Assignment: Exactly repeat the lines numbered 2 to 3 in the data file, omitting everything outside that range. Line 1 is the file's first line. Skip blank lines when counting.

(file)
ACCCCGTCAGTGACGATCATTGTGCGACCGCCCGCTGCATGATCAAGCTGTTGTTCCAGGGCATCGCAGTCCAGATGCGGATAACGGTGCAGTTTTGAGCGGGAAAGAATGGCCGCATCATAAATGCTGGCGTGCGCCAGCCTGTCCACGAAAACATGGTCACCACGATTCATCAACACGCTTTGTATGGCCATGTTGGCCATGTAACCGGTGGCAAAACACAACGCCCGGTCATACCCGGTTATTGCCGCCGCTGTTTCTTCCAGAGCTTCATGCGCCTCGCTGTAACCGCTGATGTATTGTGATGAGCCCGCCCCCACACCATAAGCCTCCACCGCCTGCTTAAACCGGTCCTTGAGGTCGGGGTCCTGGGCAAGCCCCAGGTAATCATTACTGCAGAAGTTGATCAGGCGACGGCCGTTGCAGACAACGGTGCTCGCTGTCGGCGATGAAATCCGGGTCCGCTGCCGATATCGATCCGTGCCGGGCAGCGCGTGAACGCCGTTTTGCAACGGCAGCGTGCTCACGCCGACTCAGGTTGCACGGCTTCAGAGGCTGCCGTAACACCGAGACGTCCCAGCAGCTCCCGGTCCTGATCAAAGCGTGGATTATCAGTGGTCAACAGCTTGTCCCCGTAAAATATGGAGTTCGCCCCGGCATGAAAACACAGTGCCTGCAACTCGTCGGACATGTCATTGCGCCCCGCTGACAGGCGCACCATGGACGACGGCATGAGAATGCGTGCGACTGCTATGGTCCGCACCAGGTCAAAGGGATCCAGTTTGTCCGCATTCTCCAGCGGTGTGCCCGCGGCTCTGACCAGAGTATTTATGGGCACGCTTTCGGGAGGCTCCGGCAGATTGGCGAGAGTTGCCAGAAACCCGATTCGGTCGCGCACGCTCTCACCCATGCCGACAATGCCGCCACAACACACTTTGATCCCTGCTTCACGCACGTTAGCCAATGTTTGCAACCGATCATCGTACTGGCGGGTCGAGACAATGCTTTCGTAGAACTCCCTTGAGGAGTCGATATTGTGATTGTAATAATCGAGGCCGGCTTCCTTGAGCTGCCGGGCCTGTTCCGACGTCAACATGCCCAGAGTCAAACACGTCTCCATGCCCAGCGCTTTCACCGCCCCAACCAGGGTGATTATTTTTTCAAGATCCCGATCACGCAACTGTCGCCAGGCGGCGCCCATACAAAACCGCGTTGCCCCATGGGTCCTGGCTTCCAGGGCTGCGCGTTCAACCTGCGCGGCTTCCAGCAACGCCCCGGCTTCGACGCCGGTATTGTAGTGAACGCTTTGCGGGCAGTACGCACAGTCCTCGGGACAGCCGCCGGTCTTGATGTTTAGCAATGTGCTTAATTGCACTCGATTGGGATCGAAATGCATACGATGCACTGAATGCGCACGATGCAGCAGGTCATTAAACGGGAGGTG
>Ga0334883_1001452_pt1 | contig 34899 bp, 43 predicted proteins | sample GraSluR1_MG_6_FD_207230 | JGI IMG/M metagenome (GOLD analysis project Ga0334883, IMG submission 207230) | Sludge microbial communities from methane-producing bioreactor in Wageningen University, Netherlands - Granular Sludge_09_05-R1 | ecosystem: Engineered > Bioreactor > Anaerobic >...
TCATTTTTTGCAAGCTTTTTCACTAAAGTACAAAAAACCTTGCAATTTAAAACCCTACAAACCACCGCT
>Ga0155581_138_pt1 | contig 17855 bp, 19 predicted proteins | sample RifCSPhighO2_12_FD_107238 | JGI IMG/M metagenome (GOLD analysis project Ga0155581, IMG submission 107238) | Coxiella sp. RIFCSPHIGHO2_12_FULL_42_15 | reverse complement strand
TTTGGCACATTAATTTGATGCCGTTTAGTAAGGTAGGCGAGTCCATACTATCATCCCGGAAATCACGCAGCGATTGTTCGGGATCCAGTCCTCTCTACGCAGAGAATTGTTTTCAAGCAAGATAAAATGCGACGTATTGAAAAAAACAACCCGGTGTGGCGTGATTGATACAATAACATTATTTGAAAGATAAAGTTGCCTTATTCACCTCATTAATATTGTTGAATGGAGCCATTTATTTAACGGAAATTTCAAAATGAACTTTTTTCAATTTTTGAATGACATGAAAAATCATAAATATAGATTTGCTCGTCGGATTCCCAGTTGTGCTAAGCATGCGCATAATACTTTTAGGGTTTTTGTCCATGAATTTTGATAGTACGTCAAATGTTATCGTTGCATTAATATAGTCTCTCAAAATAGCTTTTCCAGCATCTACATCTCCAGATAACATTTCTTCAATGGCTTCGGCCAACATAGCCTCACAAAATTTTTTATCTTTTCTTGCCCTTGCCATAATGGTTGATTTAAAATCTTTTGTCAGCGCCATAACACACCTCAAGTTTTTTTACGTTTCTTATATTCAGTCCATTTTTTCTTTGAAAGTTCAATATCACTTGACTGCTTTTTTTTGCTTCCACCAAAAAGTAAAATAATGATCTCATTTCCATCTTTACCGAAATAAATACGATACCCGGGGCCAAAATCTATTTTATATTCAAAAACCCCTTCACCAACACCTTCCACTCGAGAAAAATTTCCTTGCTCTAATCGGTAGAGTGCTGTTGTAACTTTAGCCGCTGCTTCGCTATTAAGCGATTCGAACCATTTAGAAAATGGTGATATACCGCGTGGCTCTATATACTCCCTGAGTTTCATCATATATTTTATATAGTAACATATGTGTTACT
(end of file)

>Ga0334883_1001452_pt1 | contig 34899 bp, 43 predicted proteins | sample GraSluR1_MG_6_FD_207230 | JGI IMG/M metagenome (GOLD analysis project Ga0334883, IMG submission 207230) | Sludge microbial communities from methane-producing bioreactor in Wageningen University, Netherlands - Granular Sludge_09_05-R1 | ecosystem: Engineered > Bioreactor > Anaerobic >...
TCATTTTTTGCAAGCTTTTTCACTAAAGTACAAAAAACCTTGCAATTTAAAACCCTACAAACCACCGCT